In Lindsey v. Normet, 405 U.S. 56, 92 S.Ct. 862, 31 L.Ed.2d 36 (1972), the Supreme Court examined the bond requirements of Oregon's wrongful detainer statute. Under that Oregon law, an unsuccessful tenant defendant was required to post an appeal bond equal to twice the rental value of the premises from the commencement of the action until final judgment, in addition to the bond an ordinary appellant had to post. If the tenant lost the appeal, the landlord was automatically entitled to double the accrued rent without proof of actual damages.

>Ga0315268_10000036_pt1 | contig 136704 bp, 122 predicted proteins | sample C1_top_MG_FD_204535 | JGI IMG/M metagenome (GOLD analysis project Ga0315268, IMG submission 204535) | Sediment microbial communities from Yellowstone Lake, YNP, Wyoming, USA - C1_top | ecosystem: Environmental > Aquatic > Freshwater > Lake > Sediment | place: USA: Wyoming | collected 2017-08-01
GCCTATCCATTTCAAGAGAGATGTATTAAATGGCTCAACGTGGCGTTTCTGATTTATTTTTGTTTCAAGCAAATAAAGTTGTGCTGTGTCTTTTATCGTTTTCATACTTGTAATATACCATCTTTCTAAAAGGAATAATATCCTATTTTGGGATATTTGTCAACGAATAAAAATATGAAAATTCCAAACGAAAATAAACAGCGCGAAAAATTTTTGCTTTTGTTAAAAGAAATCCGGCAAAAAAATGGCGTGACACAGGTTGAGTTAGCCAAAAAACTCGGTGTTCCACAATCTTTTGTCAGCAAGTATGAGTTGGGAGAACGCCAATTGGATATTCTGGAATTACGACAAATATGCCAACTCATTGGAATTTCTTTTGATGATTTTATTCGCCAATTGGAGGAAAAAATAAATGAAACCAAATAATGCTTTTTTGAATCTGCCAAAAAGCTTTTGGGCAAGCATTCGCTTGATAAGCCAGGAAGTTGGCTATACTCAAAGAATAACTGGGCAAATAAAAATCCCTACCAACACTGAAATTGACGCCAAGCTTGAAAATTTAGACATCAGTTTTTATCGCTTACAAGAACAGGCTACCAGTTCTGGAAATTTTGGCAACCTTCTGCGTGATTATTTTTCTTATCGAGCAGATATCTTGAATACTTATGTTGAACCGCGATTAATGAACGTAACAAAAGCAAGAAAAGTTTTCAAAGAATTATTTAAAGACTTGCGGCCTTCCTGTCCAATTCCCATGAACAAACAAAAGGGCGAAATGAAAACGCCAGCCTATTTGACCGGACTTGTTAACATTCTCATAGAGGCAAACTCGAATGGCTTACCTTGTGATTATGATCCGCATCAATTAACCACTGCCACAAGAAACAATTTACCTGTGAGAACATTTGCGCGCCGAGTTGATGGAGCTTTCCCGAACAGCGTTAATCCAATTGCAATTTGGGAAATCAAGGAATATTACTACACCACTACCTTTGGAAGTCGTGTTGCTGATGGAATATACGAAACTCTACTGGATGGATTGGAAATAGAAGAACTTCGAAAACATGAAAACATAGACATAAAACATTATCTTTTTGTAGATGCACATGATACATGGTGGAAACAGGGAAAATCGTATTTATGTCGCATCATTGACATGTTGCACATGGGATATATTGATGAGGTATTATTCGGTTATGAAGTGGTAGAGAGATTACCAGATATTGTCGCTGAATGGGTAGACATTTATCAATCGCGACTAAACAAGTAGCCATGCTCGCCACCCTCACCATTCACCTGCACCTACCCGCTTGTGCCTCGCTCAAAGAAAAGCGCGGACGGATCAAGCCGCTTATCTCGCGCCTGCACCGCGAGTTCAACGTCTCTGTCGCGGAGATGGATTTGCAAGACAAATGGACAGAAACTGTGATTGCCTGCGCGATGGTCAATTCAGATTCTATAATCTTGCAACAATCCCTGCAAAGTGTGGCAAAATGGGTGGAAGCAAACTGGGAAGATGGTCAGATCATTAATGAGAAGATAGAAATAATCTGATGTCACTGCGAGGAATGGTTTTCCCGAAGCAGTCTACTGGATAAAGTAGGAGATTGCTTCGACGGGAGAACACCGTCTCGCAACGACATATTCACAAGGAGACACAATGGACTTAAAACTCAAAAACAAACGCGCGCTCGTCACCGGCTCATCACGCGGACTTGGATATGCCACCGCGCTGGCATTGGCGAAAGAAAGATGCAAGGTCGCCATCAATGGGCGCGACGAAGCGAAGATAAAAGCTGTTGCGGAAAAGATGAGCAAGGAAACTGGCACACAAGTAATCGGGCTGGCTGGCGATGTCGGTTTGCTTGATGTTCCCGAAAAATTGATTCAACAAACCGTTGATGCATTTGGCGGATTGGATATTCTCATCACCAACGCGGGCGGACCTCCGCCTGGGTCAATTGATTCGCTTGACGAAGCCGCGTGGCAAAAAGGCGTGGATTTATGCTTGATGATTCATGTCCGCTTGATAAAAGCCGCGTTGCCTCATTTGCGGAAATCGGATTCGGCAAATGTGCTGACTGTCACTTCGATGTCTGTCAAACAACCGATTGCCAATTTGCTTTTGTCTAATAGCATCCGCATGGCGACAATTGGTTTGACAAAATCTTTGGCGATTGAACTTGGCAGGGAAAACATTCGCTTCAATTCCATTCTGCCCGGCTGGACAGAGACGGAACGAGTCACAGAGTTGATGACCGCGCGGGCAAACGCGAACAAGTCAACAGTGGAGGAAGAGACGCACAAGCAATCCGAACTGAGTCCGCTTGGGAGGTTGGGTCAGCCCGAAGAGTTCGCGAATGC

The Court struck down the double bond requirement as violative of the Fourteenth Amendment equal protection clause because the additional bonding requirements bore no reasonable relationship to any valid state objective and because it arbitrarily discriminated against tenants who sought to appeal adverse wrongful detainer judgments. The Court went on to say that "[w]hile a State may properly take steps to insure that an appellant post adequate security before an appeal to preserve the property at issue, to guard a damage award already made, or to insure a landlord against loss of rent if the tenant remains in possession, the double-bond requirement here does not effectuate these purposes since it is unrelated to actual rent accrued or to specific damages sustained by the landlord." 405 U.S. at 77, 92 S.Ct. at 876.